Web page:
In the liver, the increased levels of cortisol stimulate the production of glucose in anticipation of increased energy demands. Such prolonged exposure to elevated blood glucose levels might increase the risk of metabolic syndrome and type 2 diabetes.
Some animal studies have suggested that chronic stress can reduce testosterone levels and sperm production and maturation in men; it can even lead to erectile dysfunction and impotence.
In women, chronic stress can lead to an irregular menstrual cycle, worsened premenstrual syndrome symptoms, and reduced libido.
Stress can also dampen theimmune system.
Emotionally, stress can affect your sleep, increase irritability, anxiety, and depression, and reduce concentration.
How to Reduce the Effects of Stress
There is no need to worry: there is a lot you can do to counteract the natural stress responses that occur at this time of year. It is important to understand what makes you stressed, as well as what makes you relax. For example, there are several lifestyle changes that can help reduce stress (http://www.webmd.com/balance/stress-management/stress-management-relieving-stress):
Take time out to do something you enjoy
Express your feelings
Use relaxation techniques such as meditation
Exercise regularly; exercise is one of the best ways of reducing stress
Because many of the symptoms of chronic stress are also associated with low hormones, such as sleep loss, fatigue, and low testosterone levels, we recommend getting your Hormones and Stress levels checked if you experience any prolonged, unusual or unexplained stress. At AAI Clinic, we can measure your Hormones, Testosterone Injections, and Stress and make recommendations regarding any hormone replacement therapy or supplements that could alleviate your stress-related symptoms.
Testosterone Injections – Curious about testosterone injections Therapy? Read more about what you can expect from this treatment and contact us for more information (866) 224-LowT (5698)
Golbidi, S., J.C. Frisbee, and I. Laher, Chronic stress impacts the cardiovascular system: animal models and clinical outcomes. Am J Physiol Heart Circ Physiol, 2015. 308(12): p. H1476-98.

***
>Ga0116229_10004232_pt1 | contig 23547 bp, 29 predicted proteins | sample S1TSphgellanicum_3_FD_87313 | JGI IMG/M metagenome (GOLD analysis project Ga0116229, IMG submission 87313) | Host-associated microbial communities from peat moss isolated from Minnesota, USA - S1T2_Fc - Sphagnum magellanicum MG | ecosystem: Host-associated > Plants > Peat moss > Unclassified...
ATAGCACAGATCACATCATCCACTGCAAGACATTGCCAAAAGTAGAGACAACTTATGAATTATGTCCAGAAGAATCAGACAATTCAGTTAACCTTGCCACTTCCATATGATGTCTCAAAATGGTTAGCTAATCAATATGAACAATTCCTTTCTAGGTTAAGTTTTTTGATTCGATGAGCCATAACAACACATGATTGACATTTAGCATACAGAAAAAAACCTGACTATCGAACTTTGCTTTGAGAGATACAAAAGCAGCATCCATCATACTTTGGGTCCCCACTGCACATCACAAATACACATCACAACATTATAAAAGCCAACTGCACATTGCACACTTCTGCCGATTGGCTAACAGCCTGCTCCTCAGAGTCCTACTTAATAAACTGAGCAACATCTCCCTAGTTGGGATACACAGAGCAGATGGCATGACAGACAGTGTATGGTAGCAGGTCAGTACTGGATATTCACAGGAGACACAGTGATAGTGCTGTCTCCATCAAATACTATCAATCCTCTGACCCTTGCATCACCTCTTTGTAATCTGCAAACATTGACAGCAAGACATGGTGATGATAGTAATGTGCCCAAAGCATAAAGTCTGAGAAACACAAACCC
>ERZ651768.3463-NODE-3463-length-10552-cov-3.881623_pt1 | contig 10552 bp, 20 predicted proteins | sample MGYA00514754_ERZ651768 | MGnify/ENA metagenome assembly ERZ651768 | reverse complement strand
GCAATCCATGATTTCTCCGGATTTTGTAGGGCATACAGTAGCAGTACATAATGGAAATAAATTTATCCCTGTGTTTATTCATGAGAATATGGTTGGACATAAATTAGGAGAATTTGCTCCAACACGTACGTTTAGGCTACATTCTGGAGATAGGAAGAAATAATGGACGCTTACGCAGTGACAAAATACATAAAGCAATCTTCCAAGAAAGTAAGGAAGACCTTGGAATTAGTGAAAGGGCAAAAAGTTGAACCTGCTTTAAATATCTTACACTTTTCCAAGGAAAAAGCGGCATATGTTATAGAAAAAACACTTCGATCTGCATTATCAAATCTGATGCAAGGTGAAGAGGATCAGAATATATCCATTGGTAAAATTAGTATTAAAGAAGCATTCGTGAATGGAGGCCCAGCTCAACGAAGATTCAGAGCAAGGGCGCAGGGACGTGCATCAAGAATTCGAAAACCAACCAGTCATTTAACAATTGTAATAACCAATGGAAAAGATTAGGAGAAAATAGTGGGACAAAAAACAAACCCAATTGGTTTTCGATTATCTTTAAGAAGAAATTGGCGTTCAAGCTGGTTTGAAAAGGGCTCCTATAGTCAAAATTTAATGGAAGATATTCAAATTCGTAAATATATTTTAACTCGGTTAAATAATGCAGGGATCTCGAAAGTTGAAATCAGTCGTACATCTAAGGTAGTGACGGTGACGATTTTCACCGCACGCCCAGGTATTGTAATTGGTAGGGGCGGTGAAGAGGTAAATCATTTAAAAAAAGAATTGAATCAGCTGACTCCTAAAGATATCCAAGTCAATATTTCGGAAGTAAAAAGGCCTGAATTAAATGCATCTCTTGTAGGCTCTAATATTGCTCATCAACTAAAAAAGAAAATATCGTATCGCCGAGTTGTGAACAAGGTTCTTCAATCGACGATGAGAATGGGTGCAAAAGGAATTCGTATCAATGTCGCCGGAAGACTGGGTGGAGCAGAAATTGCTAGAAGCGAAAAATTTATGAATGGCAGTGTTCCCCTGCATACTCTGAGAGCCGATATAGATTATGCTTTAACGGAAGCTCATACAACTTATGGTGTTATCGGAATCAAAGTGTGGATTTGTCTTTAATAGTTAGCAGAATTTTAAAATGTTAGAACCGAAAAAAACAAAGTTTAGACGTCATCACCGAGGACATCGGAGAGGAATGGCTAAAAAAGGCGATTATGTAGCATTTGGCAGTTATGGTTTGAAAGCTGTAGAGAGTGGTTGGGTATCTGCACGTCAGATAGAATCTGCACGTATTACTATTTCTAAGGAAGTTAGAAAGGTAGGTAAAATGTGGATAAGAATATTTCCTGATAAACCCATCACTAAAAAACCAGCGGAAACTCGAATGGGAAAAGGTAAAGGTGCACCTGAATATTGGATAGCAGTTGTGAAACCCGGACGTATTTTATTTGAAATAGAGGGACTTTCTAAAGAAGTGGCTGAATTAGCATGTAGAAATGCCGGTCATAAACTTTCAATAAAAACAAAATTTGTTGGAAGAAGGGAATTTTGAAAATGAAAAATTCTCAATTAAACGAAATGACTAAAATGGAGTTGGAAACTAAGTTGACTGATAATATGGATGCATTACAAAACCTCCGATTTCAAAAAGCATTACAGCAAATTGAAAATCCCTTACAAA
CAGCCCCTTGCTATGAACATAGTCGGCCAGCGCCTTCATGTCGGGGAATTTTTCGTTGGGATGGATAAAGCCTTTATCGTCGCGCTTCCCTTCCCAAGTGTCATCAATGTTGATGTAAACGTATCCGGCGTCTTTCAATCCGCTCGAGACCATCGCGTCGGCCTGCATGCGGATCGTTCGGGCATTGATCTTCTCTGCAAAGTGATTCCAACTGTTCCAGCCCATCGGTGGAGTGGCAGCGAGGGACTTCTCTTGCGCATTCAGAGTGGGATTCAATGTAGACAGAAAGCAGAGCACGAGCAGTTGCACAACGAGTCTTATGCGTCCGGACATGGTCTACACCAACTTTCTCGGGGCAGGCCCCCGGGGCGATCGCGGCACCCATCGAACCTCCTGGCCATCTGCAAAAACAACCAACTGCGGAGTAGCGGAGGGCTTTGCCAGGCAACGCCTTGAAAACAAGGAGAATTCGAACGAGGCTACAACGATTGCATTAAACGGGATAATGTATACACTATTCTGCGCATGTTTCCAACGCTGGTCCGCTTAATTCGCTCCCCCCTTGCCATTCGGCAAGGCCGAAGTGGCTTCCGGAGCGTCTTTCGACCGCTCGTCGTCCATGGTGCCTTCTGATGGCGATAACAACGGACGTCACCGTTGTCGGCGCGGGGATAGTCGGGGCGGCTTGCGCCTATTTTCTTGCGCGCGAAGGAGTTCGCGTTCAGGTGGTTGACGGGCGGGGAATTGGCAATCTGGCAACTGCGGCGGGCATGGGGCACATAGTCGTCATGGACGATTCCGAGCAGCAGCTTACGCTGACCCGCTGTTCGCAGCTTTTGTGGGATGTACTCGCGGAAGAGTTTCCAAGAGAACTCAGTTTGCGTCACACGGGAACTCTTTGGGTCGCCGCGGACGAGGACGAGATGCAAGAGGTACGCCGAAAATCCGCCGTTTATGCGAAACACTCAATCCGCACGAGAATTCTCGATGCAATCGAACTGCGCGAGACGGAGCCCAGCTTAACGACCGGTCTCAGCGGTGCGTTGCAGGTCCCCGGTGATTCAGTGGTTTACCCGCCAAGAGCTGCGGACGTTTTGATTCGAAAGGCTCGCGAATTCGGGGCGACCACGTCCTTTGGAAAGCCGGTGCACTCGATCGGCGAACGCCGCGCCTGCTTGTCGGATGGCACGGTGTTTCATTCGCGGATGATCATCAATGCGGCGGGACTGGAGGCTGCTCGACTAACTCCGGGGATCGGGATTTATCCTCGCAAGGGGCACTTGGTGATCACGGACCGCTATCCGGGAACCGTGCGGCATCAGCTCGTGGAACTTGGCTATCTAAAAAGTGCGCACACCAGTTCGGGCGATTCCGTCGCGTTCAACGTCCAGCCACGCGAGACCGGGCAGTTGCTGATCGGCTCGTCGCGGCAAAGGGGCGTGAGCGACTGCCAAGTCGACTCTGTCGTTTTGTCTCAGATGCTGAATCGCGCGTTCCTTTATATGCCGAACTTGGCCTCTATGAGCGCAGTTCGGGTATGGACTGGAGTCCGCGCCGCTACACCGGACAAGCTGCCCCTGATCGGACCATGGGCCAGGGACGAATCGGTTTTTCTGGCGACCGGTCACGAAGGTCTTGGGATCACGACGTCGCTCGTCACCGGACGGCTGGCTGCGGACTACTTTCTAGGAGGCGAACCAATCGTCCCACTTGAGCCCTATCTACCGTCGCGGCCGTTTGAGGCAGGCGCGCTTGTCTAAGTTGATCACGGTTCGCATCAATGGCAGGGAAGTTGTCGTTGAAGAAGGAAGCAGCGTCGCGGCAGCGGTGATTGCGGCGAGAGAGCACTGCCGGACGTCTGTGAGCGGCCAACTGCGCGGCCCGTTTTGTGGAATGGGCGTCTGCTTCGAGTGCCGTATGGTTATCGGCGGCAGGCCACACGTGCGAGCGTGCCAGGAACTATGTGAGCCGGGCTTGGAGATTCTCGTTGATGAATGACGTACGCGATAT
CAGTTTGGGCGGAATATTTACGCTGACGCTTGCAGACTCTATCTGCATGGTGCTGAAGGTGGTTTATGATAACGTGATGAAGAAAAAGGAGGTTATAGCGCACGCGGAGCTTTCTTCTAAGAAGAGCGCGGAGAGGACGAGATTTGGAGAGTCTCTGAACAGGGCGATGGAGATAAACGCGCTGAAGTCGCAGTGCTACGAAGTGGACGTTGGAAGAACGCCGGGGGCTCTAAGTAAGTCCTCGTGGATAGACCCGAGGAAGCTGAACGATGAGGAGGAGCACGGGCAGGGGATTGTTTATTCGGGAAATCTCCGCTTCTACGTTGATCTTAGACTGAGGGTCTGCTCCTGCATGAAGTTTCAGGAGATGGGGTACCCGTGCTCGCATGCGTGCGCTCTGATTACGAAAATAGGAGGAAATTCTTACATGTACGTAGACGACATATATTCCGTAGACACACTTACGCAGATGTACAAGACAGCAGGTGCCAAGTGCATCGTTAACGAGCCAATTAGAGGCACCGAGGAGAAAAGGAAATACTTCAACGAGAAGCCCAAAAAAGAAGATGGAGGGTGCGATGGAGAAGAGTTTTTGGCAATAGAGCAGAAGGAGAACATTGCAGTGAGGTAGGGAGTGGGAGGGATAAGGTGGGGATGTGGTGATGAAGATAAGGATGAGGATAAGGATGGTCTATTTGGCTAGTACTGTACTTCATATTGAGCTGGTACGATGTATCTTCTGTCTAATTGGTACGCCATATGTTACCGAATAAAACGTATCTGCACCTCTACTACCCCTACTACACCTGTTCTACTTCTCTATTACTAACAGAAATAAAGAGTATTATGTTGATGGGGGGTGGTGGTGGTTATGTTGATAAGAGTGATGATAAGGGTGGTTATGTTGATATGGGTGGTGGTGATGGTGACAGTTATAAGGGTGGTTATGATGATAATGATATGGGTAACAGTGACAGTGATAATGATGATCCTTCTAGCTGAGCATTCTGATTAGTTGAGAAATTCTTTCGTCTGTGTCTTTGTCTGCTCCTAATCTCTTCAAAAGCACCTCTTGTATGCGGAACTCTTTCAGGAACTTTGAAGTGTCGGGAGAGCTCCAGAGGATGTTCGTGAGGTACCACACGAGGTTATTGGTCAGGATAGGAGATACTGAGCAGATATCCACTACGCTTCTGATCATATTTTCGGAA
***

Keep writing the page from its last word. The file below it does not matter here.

Bergmann, N., F. Gyntelberg, and J. Faber, The appraisal of chronic stress and the development of the metabolic syndrome: a systematic review of prospective cohort studies. Endocr Connect, 2014. 3(2): p. R55-80.
Kalaitzidou, I., et al., Stress management and erectile dysfunction: a pilot comparative study. Andrologia, 2014. 46(6): p. 698-702.
Gannon, L., et al., Perimenstrual symptoms: relationships with chronic stress and selected lifestyle variables. Behav Med, 1989. 15(4): p. 149-59.
Golkar, A., et al., The Influence of Work-Related Chronic Stress on the Regulation of Emotion and on Functional Connectivity in the Brain. PLoS ONE, 2014. 9(9): p. e104550.
Depression Symptoms from low hormones impacts all of us at one time or another. It isn’t logical to expect that everything will go well all the time. Plenty of men may seem to be very lucky and prosperous. They may even appear to have the world at their fingertips. Sadly, that surface appearance may mean absolutely nothing to somebody suffering from symptoms of low motivation and/or depression. Depression can hit you like a ton of bricks. The stigma associated with being a man with symptoms of depression can be demoralizing and add insult to injury. Most men have no desire to admit their feelings of depression let alone confront or deal with the associated issues.